Late in the history of consolidation, pegmatites again appear to be open to an influx of some of the same external components. Calcic phases including epidote, stellerite, laumontite, stilbite, danburite, and smectites appear in late-stage cavities. Though Jahns thought this "'miniflood' of calcium" stemmed from alteration of early-formed oligoclase, I think it comes from the host rocks. At Tanco, I documented that the latest (lowest-temperature) and most saline fluid inclusions in quartz were rich in Ca, Mg, and sulfate, and I suggested that those components originated from the host amphibolites. Tourmaline in miarolitic cavities evolved from elbaite back to Fe-rich foitite (e.g., see work of Pezzotta, Aurisicchio, et al. on Elba), and I suggest that this, too, records an influx of Fe form the wallrocks.

Wallrock Alteration. Many PIGs are aware of the types of wallrock alteration that occur around pegmatites. These include the formation of metasomatic tourmaline, biotite, holmquistite, epidote, calcite, Mn-garnet, muscovite, and clay minerals that, collectively, indicate temperatures appropriate for the greenschist-zeolite facies of metamorphism. In my experience, wallrock metasomatism from pegmatite-derived fluids is pervasive around large, highly fractionated pegmatites, sporadic around small, moderately to highly fractionated pegmatites, and absent around unfractionated pegmatites of just about any size. Wallrock metasomatism always seems to mirror the latest-stage internal units of pegmatites. Hence, tourmalinization of host mafic rocks is prevalent only around "blow-outs" from gem pockets in the San Diego County (CA) pegmatites, but is negligible along the lengths of these highly fractionated dikes. At the Tanco pegmatite, George Morgan and I (1987) documented that the innermost pegmatite units controlled the spatial distribution of complex metasomatic assemblages in wallrocks. For example, holmquistite formed above and below large central bodies of spodumene + quartz; Cs-rich biotite was located above the giant pollucite masses; tourmalinization was nearest to tourmaline-rich albitic rocks. An important point -- these latest and most evolved units were in place as or before the first record of pegmatite-derived fluids was recorded in the wallrocks.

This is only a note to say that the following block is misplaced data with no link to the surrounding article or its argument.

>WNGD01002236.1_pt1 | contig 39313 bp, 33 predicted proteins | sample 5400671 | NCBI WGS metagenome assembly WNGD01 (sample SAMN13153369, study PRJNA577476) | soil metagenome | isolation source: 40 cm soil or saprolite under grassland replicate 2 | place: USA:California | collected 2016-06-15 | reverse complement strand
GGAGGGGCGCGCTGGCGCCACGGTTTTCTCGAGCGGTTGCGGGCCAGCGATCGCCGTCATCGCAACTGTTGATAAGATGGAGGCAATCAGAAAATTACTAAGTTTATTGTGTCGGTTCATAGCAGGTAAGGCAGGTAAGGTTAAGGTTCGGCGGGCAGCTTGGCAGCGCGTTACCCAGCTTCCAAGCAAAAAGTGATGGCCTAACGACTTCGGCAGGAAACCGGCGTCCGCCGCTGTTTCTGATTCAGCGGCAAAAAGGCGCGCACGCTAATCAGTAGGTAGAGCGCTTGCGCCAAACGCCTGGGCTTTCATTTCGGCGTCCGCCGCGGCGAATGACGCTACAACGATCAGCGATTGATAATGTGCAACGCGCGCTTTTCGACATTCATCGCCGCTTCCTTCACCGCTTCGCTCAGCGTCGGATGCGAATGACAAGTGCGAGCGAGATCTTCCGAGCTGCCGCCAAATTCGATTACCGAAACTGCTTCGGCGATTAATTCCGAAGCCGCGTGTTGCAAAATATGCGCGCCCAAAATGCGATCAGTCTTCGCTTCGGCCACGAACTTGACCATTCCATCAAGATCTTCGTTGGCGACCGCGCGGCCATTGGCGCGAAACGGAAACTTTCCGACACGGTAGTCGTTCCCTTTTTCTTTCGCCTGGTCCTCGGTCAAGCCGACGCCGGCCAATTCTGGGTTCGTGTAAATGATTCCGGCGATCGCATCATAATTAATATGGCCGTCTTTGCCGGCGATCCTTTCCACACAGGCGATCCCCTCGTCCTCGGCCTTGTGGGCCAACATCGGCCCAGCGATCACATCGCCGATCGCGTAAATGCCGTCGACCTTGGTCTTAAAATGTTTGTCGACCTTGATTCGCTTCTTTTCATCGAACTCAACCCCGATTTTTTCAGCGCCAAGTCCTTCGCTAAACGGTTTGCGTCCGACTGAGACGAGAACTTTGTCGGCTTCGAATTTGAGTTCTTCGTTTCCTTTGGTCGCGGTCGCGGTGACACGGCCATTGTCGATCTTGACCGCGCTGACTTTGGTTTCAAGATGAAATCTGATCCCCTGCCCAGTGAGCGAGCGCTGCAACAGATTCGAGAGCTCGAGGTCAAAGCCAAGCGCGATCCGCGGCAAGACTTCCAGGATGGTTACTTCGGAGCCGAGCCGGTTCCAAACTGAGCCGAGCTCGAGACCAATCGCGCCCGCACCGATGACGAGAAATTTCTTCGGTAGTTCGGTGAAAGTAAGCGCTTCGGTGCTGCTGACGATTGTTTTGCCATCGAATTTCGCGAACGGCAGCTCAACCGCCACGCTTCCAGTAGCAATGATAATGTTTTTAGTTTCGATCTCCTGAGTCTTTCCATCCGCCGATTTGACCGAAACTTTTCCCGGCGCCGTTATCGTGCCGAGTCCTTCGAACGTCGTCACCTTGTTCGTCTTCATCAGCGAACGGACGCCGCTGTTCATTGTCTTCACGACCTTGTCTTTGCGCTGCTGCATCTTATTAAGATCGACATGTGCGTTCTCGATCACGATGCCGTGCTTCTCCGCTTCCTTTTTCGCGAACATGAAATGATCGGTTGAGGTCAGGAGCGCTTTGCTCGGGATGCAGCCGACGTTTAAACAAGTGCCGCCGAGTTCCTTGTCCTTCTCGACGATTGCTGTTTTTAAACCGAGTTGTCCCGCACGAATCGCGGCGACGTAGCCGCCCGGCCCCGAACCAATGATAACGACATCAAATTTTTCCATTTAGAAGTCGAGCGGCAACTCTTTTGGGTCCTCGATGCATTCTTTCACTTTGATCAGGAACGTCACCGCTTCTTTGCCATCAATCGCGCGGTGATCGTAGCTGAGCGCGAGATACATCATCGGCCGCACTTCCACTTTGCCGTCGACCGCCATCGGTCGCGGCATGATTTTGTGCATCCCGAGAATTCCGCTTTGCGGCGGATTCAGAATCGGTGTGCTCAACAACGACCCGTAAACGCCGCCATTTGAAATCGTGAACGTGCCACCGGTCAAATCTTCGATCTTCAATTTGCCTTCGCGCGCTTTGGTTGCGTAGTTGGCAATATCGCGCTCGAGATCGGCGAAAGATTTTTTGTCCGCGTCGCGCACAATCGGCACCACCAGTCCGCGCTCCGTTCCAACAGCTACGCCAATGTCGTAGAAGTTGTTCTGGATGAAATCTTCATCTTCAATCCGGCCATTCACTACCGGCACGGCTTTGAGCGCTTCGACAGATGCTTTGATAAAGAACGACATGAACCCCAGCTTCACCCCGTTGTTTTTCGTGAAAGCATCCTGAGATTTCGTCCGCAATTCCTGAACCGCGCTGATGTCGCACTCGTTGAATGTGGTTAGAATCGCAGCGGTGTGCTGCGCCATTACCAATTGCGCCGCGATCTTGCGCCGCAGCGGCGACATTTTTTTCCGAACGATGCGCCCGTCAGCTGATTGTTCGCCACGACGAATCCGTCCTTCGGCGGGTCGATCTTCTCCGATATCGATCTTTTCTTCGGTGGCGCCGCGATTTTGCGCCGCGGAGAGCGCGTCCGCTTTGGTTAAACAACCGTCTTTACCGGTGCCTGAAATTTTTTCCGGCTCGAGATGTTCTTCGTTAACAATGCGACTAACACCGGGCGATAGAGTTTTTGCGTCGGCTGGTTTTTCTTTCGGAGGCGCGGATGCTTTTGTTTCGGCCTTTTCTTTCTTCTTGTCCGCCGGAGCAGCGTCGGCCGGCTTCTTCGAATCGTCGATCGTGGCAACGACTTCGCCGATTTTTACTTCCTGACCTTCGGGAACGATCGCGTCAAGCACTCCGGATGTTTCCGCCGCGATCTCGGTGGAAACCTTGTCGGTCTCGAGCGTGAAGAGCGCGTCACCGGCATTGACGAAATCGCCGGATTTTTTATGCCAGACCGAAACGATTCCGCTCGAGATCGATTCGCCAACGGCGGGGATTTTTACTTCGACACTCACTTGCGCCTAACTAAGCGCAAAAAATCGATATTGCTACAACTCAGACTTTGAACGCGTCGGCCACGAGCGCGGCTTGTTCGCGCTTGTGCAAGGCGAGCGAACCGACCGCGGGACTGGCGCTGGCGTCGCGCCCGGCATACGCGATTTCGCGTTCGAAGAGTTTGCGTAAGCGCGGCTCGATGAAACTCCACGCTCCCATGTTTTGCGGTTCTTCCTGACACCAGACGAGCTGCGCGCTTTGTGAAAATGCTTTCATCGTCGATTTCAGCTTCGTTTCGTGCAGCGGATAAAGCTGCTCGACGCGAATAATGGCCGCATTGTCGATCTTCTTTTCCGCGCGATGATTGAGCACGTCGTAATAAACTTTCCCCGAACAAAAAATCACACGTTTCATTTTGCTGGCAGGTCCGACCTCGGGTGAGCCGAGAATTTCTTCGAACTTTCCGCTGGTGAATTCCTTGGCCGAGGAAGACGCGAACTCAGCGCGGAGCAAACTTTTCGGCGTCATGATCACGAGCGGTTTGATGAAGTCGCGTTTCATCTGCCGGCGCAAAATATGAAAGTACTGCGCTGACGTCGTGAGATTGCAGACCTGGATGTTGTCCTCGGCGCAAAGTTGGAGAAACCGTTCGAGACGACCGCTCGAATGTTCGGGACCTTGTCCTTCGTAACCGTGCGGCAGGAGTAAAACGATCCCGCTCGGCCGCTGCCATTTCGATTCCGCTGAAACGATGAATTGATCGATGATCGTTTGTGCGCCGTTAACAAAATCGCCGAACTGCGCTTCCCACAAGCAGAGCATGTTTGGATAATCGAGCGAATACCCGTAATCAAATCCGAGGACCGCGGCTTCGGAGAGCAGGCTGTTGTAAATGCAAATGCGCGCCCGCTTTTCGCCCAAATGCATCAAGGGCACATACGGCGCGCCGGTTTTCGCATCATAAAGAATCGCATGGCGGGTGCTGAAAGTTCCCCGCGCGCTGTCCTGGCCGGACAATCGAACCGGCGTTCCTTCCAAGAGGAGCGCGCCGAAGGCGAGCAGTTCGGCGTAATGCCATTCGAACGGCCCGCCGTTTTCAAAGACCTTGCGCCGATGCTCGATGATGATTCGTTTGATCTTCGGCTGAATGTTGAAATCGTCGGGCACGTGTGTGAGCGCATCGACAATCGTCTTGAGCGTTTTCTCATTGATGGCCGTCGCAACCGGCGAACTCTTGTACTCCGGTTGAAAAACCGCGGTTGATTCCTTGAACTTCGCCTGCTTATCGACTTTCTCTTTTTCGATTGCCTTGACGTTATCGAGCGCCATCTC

Stable Isotopes. I'll hope that others who practice this work will chime in. My familiarity with a couple dozen or so papers and abstracts on stable isotopes (H, O, B) is that some pegmatites manifest interactions with host rocks, some don't. Overall, I'd say that the stable isotope systematics are peculiar. Different coexisting mineral pairs can give very different temperatures of "equilibration", and those temperatures range widely between magmatic and subsolidus conditions. Darby Dyar (Tourmaline 97) reported two very interesting cases from Maine where temperatures of mineral formation/equilibration based on dO18 appeared to INCREASE from pegmatite margins to cores. I think most practitioners in this field explain peculiarities and low temperatures of equilibration as the results of selective recrystallization of one phase or another, but I'm not so convinced.

You can submit questions and comments in electronic formats only to

Dr. David London at dlondon@ou.edu